Tax Consequences of Airbnb
As an Airbnb host, the income received from renting your property must be declared as assessable rental income. It is important to keep accurate records of the Airbnb income as the ATO can track the income easily. If you rent your property from someone else you may also be required to have written consent from the landlord and a tenancy agreement depending on your residing state.
You might also be eligible for deductions over the associated expenses depending on the number of days the property was rented out during the year and whether you use the property for personal use when it isn’t rented out. If the expenses are directly associated with the rented area they are fully deductible while expenses in relation to shared areas require apportionment. If capital works take place in relation to the property the hosts may not be able to claim a deduction if they are also using the property for private accommodation. As Goods and Services Tax doesn’t apply to residential rents you can’t also claim GST credits for associate costs.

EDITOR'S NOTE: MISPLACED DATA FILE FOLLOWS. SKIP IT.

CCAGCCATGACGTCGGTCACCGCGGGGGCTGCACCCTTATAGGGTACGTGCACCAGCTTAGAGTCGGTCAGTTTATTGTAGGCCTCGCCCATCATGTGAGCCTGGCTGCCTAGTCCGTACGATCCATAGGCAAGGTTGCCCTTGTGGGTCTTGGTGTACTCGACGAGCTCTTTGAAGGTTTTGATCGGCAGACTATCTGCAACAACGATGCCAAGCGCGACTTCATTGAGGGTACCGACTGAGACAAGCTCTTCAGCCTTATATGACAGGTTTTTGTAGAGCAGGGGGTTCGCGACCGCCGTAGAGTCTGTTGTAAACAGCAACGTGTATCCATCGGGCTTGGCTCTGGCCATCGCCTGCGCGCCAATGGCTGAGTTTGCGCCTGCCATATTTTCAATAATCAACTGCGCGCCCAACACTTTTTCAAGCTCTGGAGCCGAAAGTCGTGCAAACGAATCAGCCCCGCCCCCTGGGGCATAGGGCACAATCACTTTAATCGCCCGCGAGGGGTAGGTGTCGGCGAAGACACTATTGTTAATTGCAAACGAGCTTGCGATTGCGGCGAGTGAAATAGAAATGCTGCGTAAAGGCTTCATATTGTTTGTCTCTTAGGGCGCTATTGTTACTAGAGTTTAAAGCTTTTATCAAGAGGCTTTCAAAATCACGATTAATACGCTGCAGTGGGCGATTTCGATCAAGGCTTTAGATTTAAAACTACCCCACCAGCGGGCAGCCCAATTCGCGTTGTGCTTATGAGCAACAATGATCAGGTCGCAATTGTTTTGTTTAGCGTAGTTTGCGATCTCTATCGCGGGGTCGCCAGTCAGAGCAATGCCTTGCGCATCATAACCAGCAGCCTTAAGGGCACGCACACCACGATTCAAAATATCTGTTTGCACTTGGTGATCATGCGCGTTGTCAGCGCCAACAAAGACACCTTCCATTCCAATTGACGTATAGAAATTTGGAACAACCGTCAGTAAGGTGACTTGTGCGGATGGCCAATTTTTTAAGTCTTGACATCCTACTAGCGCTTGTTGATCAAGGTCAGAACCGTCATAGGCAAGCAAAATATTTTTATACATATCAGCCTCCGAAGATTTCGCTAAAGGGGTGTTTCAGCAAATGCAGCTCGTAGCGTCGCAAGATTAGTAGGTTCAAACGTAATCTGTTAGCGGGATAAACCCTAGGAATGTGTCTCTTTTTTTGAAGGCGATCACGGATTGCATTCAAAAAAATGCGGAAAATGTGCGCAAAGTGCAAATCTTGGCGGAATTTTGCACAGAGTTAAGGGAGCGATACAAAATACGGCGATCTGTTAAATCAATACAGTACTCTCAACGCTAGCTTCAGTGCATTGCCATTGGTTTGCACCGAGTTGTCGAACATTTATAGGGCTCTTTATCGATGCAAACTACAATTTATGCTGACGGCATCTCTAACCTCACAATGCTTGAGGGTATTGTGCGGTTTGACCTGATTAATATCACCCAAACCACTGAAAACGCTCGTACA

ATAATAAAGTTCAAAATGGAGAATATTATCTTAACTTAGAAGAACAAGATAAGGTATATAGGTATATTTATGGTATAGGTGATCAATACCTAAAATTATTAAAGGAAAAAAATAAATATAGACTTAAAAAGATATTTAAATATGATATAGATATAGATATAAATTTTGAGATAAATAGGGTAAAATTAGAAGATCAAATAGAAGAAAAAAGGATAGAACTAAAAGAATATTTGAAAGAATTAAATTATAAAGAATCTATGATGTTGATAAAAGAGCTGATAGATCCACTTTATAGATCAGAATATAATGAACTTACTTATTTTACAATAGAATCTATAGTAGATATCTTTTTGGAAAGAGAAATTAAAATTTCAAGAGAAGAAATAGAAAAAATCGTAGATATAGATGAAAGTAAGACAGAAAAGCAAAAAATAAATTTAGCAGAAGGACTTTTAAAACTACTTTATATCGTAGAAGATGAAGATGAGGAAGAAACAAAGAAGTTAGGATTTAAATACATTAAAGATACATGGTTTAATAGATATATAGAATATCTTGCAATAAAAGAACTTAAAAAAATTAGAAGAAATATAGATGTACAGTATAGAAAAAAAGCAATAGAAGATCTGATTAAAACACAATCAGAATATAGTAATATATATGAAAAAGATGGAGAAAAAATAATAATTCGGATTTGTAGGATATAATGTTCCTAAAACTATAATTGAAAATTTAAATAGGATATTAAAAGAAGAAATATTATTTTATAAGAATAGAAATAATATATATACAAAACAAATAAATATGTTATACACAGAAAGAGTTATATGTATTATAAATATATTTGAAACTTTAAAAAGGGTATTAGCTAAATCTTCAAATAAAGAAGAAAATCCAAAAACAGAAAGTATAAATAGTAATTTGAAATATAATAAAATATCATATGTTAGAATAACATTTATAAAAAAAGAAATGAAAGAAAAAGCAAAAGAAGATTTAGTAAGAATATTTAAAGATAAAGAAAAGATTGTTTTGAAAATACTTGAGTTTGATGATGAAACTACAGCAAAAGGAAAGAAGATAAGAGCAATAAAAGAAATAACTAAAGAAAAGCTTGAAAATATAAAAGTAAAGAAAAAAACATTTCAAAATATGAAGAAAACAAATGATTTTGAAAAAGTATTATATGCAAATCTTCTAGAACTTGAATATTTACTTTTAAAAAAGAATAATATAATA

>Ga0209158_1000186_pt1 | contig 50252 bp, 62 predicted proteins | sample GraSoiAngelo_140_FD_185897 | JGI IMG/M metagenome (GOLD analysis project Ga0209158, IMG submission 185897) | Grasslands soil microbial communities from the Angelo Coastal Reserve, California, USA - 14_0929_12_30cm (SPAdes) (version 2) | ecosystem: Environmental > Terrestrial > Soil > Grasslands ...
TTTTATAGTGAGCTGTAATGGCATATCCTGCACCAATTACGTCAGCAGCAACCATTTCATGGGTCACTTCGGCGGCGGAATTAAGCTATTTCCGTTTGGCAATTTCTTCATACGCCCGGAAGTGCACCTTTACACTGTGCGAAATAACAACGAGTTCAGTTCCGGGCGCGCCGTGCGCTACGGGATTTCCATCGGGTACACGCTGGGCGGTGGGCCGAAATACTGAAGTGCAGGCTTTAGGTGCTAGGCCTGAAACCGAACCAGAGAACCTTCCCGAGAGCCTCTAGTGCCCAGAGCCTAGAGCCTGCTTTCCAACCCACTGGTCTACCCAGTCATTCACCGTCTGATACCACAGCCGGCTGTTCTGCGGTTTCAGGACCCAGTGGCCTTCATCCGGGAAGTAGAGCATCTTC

If there is negative gearing on the rental income the hosts are eligible for a reduced taxable income. If the ATO reviews the rental arrangement in this instance and determines a non-commercial rate of rent was being charged the rental deduction could be limited to the extent that it exceeds the amount of rental income received.
Hosts may also have to pay Pay As You Go Instalments (PAYG) to the ATO if you report $4,000 or more investment income in the latest tax return.
The CGT main residence exemption will also be affected as a result of renting out all or part of your house or unit unless it was purchased pre-CGT.
Even though the Airbnb system may have its obvious advantages there are also hidden costs that will sting you in the long run. Thus, it is important to take financial advice before entering the Airbnb system.